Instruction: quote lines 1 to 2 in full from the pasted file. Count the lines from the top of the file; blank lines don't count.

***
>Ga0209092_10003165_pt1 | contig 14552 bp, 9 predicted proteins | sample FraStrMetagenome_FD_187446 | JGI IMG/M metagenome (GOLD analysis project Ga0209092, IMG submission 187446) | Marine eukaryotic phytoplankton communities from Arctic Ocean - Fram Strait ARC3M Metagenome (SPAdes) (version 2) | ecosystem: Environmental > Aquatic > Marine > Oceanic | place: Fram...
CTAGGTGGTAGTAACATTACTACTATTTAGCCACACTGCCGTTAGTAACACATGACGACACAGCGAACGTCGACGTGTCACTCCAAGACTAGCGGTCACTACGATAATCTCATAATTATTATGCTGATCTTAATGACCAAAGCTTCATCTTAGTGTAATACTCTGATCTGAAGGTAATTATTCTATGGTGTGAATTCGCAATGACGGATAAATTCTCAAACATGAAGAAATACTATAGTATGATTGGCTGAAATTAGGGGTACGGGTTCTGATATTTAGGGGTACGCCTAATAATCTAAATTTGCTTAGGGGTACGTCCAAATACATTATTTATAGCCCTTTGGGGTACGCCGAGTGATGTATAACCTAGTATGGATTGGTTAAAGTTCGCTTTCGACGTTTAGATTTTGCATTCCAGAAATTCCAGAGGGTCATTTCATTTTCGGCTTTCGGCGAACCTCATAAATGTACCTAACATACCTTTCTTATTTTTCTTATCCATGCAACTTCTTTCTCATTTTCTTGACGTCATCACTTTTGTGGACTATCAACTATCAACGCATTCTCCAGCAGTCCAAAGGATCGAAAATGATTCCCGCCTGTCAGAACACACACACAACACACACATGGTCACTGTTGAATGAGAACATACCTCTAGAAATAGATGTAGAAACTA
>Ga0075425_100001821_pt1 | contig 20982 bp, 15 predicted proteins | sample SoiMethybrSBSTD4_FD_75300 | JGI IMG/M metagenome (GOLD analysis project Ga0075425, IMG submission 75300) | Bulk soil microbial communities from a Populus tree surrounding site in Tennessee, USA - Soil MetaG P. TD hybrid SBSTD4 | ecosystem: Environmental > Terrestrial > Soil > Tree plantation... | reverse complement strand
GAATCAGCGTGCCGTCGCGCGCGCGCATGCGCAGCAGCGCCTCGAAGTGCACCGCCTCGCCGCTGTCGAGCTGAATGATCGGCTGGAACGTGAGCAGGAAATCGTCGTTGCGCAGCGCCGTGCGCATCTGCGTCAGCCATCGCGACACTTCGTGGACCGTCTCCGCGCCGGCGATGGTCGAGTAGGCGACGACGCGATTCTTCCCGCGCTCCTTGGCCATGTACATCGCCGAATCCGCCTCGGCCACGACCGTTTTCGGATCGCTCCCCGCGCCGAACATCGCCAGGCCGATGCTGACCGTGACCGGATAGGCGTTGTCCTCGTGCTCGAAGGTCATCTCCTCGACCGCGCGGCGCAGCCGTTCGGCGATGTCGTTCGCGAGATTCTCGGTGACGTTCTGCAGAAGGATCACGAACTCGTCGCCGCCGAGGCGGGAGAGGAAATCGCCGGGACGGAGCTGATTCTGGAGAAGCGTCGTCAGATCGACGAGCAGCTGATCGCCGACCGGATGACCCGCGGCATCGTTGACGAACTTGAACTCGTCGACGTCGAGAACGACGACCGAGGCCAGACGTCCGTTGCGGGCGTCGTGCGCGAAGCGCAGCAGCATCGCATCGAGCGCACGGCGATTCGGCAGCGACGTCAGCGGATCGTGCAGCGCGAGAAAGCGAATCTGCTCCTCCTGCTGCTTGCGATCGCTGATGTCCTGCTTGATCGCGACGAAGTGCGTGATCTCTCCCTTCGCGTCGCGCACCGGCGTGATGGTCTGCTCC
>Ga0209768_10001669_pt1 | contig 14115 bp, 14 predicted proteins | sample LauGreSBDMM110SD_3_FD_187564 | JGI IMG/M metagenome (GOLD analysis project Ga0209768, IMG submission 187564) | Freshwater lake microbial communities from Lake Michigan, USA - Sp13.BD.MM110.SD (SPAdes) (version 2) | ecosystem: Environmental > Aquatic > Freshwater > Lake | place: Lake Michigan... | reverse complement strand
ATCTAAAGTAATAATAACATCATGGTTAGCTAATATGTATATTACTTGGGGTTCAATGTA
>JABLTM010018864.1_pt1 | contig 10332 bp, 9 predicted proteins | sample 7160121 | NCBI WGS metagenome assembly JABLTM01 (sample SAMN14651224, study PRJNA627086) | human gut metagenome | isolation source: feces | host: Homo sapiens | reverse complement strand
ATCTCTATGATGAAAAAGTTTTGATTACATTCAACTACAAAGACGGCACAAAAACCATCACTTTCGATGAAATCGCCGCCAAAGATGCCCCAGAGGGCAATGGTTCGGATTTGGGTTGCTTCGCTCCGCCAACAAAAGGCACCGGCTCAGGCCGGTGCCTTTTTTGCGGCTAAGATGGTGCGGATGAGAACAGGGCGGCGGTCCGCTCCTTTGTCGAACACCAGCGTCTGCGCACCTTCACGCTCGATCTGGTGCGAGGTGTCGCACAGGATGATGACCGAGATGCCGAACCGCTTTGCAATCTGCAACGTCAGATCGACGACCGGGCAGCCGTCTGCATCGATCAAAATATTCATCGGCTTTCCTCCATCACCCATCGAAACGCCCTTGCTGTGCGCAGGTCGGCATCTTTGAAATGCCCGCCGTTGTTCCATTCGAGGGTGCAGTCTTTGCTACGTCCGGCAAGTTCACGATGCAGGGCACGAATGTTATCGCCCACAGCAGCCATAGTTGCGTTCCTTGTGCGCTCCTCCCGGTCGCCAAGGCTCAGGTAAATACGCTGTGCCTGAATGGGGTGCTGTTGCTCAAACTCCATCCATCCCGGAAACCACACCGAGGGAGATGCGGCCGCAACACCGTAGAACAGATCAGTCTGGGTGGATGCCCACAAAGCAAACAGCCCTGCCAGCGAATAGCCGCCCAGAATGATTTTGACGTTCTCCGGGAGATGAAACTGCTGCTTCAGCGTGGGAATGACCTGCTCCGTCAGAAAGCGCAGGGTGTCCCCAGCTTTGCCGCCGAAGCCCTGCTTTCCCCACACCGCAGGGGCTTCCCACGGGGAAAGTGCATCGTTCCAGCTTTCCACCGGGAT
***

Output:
>Ga0209092_10003165_pt1 | contig 14552 bp, 9 predicted proteins | sample FraStrMetagenome_FD_187446 | JGI IMG/M metagenome (GOLD analysis project Ga0209092, IMG submission 187446) | Marine eukaryotic phytoplankton communities from Arctic Ocean - Fram Strait ARC3M Metagenome (SPAdes) (version 2) | ecosystem: Environmental > Aquatic > Marine > Oceanic | place: Fram...
CTAGGTGGTAGTAACATTACTACTATTTAGCCACACTGCCGTTAGTAACACATGACGACACAGCGAACGTCGACGTGTCACTCCAAGACTAGCGGTCACTACGATAATCTCATAATTATTATGCTGATCTTAATGACCAAAGCTTCATCTTAGTGTAATACTCTGATCTGAAGGTAATTATTCTATGGTGTGAATTCGCAATGACGGATAAATTCTCAAACATGAAGAAATACTATAGTATGATTGGCTGAAATTAGGGGTACGGGTTCTGATATTTAGGGGTACGCCTAATAATCTAAATTTGCTTAGGGGTACGTCCAAATACATTATTTATAGCCCTTTGGGGTACGCCGAGTGATGTATAACCTAGTATGGATTGGTTAAAGTTCGCTTTCGACGTTTAGATTTTGCATTCCAGAAATTCCAGAGGGTCATTTCATTTTCGGCTTTCGGCGAACCTCATAAATGTACCTAACATACCTTTCTTATTTTTCTTATCCATGCAACTTCTTTCTCATTTTCTTGACGTCATCACTTTTGTGGACTATCAACTATCAACGCATTCTCCAGCAGTCCAAAGGATCGAAAATGATTCCCGCCTGTCAGAACACACACACAACACACACATGGTCACTGTTGAATGAGAACATACCTCTAGAAATAGATGTAGAAACTA